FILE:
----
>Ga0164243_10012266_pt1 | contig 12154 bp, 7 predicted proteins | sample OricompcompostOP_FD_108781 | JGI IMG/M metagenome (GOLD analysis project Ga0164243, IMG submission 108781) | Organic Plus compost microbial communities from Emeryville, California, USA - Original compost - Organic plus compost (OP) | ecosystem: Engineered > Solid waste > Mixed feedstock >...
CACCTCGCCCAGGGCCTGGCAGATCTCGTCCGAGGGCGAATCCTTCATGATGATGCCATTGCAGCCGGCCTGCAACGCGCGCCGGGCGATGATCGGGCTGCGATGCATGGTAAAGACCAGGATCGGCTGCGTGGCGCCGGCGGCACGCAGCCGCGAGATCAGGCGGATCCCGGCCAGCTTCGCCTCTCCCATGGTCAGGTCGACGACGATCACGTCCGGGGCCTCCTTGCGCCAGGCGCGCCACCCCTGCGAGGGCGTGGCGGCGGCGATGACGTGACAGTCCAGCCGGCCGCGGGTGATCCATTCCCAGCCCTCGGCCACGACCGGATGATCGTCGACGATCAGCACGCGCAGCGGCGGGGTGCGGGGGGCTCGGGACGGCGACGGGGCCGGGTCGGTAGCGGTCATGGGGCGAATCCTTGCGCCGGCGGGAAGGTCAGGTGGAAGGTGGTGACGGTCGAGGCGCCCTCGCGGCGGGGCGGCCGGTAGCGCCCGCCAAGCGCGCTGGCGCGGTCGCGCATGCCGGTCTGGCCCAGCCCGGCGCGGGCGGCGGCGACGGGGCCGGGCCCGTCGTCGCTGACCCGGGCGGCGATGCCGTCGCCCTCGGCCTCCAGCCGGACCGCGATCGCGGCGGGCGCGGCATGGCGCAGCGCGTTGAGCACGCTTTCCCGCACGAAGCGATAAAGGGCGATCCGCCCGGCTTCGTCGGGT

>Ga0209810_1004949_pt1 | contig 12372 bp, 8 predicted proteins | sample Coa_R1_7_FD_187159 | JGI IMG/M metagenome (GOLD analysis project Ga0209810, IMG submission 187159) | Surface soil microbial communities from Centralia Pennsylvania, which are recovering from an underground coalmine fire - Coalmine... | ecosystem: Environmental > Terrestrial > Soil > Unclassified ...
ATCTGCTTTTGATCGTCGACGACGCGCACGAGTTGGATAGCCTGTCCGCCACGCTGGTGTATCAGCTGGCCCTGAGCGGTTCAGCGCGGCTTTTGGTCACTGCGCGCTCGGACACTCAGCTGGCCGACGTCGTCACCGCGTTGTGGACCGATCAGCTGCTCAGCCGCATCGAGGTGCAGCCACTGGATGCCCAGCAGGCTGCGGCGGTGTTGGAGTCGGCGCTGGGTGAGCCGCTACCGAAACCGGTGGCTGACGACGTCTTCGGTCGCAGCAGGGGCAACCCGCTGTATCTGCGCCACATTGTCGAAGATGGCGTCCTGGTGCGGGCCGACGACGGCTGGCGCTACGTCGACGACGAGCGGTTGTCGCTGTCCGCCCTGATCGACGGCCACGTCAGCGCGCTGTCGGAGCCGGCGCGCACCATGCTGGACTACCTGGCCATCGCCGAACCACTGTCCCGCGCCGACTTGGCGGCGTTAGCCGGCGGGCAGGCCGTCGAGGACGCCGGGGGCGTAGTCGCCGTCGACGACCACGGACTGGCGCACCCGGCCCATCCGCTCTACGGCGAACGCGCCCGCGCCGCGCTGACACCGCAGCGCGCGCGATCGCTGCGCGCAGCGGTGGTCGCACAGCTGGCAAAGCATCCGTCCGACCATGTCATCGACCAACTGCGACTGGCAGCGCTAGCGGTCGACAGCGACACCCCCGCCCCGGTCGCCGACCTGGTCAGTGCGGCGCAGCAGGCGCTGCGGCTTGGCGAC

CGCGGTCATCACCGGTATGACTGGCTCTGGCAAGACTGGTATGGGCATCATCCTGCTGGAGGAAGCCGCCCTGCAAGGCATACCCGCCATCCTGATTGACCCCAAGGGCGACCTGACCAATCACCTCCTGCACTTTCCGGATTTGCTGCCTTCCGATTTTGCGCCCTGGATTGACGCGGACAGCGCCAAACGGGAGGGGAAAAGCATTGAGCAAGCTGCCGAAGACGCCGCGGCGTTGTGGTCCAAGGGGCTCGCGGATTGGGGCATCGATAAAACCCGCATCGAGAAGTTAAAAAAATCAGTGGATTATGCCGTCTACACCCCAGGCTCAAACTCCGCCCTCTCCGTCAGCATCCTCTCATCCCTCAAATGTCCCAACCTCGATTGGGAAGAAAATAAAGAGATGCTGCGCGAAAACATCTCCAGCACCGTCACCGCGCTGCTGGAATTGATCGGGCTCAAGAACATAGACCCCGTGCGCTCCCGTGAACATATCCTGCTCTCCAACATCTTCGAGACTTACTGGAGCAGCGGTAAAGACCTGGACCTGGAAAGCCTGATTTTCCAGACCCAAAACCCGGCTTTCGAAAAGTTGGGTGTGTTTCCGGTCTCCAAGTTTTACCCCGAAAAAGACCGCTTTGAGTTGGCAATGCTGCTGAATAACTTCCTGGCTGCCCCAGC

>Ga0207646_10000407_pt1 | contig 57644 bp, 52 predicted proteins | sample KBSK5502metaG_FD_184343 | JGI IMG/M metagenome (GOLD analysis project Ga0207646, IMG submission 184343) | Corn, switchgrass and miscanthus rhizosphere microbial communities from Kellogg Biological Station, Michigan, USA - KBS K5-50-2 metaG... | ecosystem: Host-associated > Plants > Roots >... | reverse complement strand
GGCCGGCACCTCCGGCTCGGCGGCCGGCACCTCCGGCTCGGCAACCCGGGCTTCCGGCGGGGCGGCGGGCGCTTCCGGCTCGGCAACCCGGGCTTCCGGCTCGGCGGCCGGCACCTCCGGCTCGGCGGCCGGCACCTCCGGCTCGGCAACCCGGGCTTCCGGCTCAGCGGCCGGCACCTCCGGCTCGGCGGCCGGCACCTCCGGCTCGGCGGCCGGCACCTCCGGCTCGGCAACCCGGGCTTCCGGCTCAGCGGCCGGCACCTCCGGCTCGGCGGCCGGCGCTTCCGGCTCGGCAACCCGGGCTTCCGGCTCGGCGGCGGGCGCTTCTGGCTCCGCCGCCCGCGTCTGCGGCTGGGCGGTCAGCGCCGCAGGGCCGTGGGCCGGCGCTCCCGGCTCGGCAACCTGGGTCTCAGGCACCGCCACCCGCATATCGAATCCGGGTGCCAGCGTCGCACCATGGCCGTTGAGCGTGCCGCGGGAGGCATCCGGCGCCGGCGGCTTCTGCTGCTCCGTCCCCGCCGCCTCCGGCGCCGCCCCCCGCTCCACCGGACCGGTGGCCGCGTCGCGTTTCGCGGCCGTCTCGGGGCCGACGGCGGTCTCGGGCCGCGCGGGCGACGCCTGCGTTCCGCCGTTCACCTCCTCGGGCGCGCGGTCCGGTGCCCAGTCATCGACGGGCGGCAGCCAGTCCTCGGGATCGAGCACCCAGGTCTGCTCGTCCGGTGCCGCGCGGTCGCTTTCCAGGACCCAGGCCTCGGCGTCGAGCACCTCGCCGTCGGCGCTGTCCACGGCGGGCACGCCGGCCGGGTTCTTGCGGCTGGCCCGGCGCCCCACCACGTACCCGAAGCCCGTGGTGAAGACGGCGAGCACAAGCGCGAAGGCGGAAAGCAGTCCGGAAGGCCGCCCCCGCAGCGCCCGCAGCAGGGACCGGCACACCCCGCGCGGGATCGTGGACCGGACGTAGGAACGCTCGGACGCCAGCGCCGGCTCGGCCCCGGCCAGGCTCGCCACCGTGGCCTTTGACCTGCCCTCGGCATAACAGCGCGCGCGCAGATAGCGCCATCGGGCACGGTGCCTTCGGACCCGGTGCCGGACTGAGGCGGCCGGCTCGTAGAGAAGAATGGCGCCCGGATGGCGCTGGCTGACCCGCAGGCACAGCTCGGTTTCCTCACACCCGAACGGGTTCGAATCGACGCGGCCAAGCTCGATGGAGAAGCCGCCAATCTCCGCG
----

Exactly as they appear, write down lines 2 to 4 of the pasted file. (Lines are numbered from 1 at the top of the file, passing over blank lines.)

CACCTCGCCCAGGGCCTGGCAGATCTCGTCCGAGGGCGAATCCTTCATGATGATGCCATTGCAGCCGGCCTGCAACGCGCGCCGGGCGATGATCGGGCTGCGATGCATGGTAAAGACCAGGATCGGCTGCGTGGCGCCGGCGGCACGCAGCCGCGAGATCAGGCGGATCCCGGCCAGCTTCGCCTCTCCCATGGTCAGGTCGACGACGATCACGTCCGGGGCCTCCTTGCGCCAGGCGCGCCACCCCTGCGAGGGCGTGGCGGCGGCGATGACGTGACAGTCCAGCCGGCCGCGGGTGATCCATTCCCAGCCCTCGGCCACGACCGGATGATCGTCGACGATCAGCACGCGCAGCGGCGGGGTGCGGGGGGCTCGGGACGGCGACGGGGCCGGGTCGGTAGCGGTCATGGGGCGAATCCTTGCGCCGGCGGGAAGGTCAGGTGGAAGGTGGTGACGGTCGAGGCGCCCTCGCGGCGGGGCGGCCGGTAGCGCCCGCCAAGCGCGCTGGCGCGGTCGCGCATGCCGGTCTGGCCCAGCCCGGCGCGGGCGGCGGCGACGGGGCCGGGCCCGTCGTCGCTGACCCGGGCGGCGATGCCGTCGCCCTCGGCCTCCAGCCGGACCGCGATCGCGGCGGGCGCGGCATGGCGCAGCGCGTTGAGCACGCTTTCCCGCACGAAGCGATAAAGGGCGATCCGCCCGGCTTCGTCGGGT

>Ga0209810_1004949_pt1 | contig 12372 bp, 8 predicted proteins | sample Coa_R1_7_FD_187159 | JGI IMG/M metagenome (GOLD analysis project Ga0209810, IMG submission 187159) | Surface soil microbial communities from Centralia Pennsylvania, which are recovering from an underground coalmine fire - Coalmine... | ecosystem: Environmental > Terrestrial > Soil > Unclassified ...
ATCTGCTTTTGATCGTCGACGACGCGCACGAGTTGGATAGCCTGTCCGCCACGCTGGTGTATCAGCTGGCCCTGAGCGGTTCAGCGCGGCTTTTGGTCACTGCGCGCTCGGACACTCAGCTGGCCGACGTCGTCACCGCGTTGTGGACCGATCAGCTGCTCAGCCGCATCGAGGTGCAGCCACTGGATGCCCAGCAGGCTGCGGCGGTGTTGGAGTCGGCGCTGGGTGAGCCGCTACCGAAACCGGTGGCTGACGACGTCTTCGGTCGCAGCAGGGGCAACCCGCTGTATCTGCGCCACATTGTCGAAGATGGCGTCCTGGTGCGGGCCGACGACGGCTGGCGCTACGTCGACGACGAGCGGTTGTCGCTGTCCGCCCTGATCGACGGCCACGTCAGCGCGCTGTCGGAGCCGGCGCGCACCATGCTGGACTACCTGGCCATCGCCGAACCACTGTCCCGCGCCGACTTGGCGGCGTTAGCCGGCGGGCAGGCCGTCGAGGACGCCGGGGGCGTAGTCGCCGTCGACGACCACGGACTGGCGCACCCGGCCCATCCGCTCTACGGCGAACGCGCCCGCGCCGCGCTGACACCGCAGCGCGCGCGATCGCTGCGCGCAGCGGTGGTCGCACAGCTGGCAAAGCATCCGTCCGACCATGTCATCGACCAACTGCGACTGGCAGCGCTAGCGGTCGACAGCGACACCCCCGCCCCGGTCGCCGACCTGGTCAGTGCGGCGCAGCAGGCGCTGCGGCTTGGCGAC